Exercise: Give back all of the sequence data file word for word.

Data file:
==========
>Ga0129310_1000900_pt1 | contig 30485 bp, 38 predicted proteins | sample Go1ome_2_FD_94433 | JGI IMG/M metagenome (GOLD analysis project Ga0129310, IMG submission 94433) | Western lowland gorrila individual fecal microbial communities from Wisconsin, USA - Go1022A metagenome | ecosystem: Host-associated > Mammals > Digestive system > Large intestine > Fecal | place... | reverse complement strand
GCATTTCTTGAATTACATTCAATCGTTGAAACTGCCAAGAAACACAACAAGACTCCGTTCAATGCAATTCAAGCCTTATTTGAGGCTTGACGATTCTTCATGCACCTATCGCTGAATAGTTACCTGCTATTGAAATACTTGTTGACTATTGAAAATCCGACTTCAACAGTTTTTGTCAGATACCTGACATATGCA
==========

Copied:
>Ga0129310_1000900_pt1 | contig 30485 bp, 38 predicted proteins | sample Go1ome_2_FD_94433 | JGI IMG/M metagenome (GOLD analysis project Ga0129310, IMG submission 94433) | Western lowland gorrila individual fecal microbial communities from Wisconsin, USA - Go1022A metagenome | ecosystem: Host-associated > Mammals > Digestive system > Large intestine > Fecal | place... | reverse complement strand
GCATTTCTTGAATTACATTCAATCGTTGAAACTGCCAAGAAACACAACAAGACTCCGTTCAATGCAATTCAAGCCTTATTTGAGGCTTGACGATTCTTCATGCACCTATCGCTGAATAGTTACCTGCTATTGAAATACTTGTTGACTATTGAAAATCCGACTTCAACAGTTTTTGTCAGATACCTGACATATGCA